Now, I am not writing about this strategy to in any win diminish my personal commitment to the fifty-state strategy. I still believe 100% in competing everywhere, in challenging Republicans everywhere, and on staying away from selective targeting of races and states as much as possible. I feel, instead, that this is another strategic layer to an overall theory of retaking the House that I have been looking at since the 2004 election. Specifically, I am advocating for the full-scale targeting of every Republican held seat with a partisan voting index of +1.5% Democratic or more in every election. While I believe that every Republican in Congress should face a democratic challenger with at least $40K to run a campaign, I also believe that every Republican in a district with a Democratic PVI of 1.5 or more should face a challenger with at least $400K and a strong, complimentary grassroots / netroots operation. This should be the target for every election cycle.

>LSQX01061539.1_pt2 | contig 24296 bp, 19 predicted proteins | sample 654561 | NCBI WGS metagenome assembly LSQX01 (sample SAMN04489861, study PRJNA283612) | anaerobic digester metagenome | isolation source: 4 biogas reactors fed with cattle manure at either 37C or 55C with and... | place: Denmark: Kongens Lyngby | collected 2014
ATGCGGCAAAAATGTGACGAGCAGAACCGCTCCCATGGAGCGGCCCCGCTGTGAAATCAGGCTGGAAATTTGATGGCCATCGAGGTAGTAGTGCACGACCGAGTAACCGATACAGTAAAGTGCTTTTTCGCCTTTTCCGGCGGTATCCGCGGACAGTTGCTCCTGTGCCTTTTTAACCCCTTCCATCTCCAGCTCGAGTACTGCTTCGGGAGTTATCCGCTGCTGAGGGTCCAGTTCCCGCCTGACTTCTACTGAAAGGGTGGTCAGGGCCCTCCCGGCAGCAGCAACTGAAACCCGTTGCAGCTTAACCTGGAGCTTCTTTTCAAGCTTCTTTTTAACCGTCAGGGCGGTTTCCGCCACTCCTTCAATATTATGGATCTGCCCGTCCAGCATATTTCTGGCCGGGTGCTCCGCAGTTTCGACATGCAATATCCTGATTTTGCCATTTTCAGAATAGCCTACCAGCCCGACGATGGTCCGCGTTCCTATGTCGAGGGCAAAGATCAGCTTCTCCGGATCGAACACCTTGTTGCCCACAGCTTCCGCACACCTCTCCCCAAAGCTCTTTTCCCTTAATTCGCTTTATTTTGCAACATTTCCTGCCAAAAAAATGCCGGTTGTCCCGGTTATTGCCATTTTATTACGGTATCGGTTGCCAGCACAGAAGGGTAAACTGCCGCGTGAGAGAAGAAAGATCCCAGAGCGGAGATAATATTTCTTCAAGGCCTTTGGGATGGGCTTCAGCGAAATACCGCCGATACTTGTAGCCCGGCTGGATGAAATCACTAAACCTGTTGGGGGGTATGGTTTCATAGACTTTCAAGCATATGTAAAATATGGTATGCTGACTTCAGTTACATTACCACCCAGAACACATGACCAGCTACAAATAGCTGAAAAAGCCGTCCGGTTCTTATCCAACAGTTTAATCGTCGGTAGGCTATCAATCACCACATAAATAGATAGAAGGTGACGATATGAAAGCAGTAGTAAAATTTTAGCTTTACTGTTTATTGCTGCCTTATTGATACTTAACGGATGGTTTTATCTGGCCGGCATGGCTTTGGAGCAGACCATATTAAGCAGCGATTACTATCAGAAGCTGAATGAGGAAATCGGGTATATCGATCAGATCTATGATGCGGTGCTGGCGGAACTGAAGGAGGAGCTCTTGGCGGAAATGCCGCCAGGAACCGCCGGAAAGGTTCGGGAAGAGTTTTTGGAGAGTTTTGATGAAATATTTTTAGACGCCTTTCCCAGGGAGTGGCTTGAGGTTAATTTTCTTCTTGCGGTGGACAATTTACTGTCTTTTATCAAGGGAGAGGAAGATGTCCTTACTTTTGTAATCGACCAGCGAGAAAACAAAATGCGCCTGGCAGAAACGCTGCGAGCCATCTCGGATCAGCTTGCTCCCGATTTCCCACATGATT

There are eighteen seats currently held by Republicans that meet the criteria I laid out above. Most, but by no means all, can be found in the northeast. All of them would be extremely difficult, if not impossible, for Republicans to win in most years if they are facing a Democratic incumbent. Those eighteen seats are as follows:<Br.<Br> CO-07, CT-02, CT-04, CT-05, DE-AL, FL-22, IA-01, IA-02, IL-10, KY-03, NH-02, NJ-03, NM-01, NY-25, PA-06, PA-07, PA-08, PA-15, WA-08
If we take any of these seats, it is going to be very difficult for Republicans to get them back without redistricting the seat. However, since Republicans already drew the gerrymandered lines in most of these seats, and because Republican control over state legislatures looks as though it will be considerably weaker in 2010 than it was in 2000, even that is not very likely.